The Terminator is an interesting movie, mostly because it’s so dated now that I don’t think I could qualify it as “good” anymore. It was made on a very low budget, and the special effects make that obvious to the casual modern viewer. While it was definitely very well-liked at the time, judging by the lengths of their respective Wikipedia pages, the sequel is far more beloved. James Cameron gets endless amounts of love from critics and film nerds just like me for writing and directing a cool action movie around a plot hole… and like John Connor, T2 unnecessarily ushered in a negative change in its respective environment.

James Cameron is often noted as starting the advent of computer generated imagery in film, and he has received plenty of praise for it. CGI has allowed for a number of great films to exist, but I think that its use is more often than not a detriment to an action movie. Now it seems that whenever the choices are between CGI and trying a little harder and doing it for real, 90% of the time CGI will be used for a variety of reasons. Any big action scene generally requires a suspension of belief and an unbroken sense of tension in order for a viewer to be completely engrossed in it, but the second I see a computer generated image that is noticeably bad, I think about it instead of the scene, and that tension is lost. I think the best action movies of this past decade are the Bourne series, Collateral, Casino Royale, The Lookout, Public Enemies and others that are slipping my mind currently. What these movies all have in common is a decided focus on avoiding CGI whenever possible: while Public Enemies has one bad CGI shot towards the end, I can't think of any other notable uses of CGI in these movies. While there are some movies that use CGI flawlessly in their action scenes (the Transformers movies come to mind), you are still taking the viewer out of the action as they marvel at the technology.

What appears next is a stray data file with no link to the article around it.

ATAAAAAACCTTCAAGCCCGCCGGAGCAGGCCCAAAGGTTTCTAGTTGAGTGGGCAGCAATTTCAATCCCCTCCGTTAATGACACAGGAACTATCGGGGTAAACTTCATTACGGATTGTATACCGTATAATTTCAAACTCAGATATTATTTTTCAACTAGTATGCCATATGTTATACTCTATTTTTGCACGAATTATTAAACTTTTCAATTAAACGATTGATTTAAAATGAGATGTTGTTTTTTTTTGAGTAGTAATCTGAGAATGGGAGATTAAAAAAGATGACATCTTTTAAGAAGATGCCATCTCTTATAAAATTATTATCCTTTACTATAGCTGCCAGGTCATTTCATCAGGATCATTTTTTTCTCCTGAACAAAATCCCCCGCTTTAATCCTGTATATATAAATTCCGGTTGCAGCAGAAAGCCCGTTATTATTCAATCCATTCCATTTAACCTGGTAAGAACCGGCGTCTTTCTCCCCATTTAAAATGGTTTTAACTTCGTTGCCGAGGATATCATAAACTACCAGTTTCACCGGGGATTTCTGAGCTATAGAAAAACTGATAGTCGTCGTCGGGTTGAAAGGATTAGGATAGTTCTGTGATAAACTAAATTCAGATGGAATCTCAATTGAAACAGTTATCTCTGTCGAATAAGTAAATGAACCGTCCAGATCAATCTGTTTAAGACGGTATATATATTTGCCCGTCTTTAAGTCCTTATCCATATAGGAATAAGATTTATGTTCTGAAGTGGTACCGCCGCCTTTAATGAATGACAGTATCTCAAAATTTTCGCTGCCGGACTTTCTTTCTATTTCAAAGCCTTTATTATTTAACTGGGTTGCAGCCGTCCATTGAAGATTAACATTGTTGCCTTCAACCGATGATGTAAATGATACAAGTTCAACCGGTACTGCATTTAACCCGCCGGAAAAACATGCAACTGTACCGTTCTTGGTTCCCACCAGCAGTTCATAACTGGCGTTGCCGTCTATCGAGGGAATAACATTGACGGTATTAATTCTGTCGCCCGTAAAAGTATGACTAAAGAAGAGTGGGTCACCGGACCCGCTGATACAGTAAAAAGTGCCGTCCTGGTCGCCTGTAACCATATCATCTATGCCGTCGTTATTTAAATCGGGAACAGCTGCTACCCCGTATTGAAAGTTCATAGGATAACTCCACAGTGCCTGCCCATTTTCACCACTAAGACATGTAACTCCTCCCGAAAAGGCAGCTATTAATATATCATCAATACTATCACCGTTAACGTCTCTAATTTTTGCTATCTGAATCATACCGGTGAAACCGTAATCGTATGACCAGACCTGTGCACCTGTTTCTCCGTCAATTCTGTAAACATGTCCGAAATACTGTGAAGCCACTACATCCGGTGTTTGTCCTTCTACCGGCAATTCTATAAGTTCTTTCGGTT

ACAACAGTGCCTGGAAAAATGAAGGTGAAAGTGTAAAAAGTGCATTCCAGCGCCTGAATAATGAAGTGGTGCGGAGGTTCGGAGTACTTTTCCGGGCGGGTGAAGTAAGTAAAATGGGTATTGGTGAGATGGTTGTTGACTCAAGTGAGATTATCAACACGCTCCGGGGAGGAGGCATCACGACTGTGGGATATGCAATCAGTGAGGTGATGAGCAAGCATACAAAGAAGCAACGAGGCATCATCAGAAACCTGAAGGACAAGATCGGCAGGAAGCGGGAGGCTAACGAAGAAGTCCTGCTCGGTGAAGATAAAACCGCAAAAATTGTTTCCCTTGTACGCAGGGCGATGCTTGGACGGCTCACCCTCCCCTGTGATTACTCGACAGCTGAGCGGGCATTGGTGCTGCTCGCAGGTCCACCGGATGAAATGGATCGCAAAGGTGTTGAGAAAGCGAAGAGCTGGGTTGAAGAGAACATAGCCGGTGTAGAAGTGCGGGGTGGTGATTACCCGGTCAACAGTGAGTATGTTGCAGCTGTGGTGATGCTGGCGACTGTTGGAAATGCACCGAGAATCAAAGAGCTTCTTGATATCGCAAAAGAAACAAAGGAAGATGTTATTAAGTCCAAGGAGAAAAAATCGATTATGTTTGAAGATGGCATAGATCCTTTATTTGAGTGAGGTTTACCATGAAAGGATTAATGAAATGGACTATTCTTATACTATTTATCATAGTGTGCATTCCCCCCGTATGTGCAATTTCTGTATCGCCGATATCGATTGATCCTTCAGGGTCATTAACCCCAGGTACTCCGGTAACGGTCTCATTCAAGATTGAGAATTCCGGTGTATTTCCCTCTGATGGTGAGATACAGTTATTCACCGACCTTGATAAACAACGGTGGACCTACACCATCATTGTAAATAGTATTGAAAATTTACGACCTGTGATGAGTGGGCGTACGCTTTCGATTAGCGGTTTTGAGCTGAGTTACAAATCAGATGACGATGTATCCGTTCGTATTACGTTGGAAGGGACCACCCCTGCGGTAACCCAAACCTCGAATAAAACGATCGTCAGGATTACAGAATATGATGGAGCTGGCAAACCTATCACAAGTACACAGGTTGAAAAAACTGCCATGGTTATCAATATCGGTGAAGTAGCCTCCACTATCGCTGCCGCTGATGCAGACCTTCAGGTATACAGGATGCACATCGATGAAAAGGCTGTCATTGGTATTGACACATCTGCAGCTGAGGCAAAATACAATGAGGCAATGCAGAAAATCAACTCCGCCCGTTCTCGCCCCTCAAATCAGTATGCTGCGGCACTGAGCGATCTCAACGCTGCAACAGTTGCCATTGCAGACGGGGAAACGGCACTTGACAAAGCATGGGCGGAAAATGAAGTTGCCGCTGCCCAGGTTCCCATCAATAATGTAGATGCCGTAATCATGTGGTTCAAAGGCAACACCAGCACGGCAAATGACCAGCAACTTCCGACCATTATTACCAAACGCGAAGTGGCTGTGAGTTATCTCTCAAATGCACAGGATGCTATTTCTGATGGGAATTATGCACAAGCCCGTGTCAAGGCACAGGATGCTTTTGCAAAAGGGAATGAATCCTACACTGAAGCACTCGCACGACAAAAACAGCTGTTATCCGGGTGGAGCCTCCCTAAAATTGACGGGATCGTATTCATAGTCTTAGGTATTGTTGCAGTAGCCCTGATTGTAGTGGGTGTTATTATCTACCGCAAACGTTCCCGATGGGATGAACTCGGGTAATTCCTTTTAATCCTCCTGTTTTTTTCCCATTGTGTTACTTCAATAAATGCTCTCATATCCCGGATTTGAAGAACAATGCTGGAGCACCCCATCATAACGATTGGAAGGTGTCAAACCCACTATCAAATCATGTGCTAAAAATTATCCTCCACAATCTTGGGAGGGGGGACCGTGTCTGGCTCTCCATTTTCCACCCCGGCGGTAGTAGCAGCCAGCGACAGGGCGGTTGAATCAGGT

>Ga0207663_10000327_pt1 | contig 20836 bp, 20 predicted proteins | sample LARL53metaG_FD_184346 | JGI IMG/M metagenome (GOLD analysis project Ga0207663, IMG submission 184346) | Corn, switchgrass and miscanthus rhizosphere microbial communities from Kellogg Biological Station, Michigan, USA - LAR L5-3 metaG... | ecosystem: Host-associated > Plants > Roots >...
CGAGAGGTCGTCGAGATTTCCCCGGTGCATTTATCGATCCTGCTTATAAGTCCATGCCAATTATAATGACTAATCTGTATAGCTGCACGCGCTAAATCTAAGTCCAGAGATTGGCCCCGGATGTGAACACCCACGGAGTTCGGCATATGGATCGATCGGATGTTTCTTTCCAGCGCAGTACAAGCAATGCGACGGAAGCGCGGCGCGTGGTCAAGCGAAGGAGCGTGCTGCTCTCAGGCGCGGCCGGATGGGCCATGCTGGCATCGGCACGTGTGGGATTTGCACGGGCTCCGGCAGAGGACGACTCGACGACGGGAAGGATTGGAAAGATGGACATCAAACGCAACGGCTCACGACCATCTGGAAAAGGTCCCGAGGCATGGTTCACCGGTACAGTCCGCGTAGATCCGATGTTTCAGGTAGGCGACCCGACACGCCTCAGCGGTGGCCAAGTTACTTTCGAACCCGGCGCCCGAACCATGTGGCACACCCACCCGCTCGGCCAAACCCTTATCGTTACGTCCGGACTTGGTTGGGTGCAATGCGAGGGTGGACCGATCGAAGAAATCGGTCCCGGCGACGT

Through the success of the first Terminator, Cameron was in a position to be hired to make Aliens. I would imagine that after Aliens’ box office success, Cameron could pretty much do what he wanted, which meant the Abyss, T2, True Lies and then Titanic, all featuring his baby CGI. When Cameron (kind of embarrassingly) claimed he was the king of the world at the Oscars, he was probably right if that world was confined to “Hollywood in the 1990s.” And then, he disappeared to his castle until 2005, when he announced Avatar, the film whose commercial is currently bombarding you whenever you watch professional football.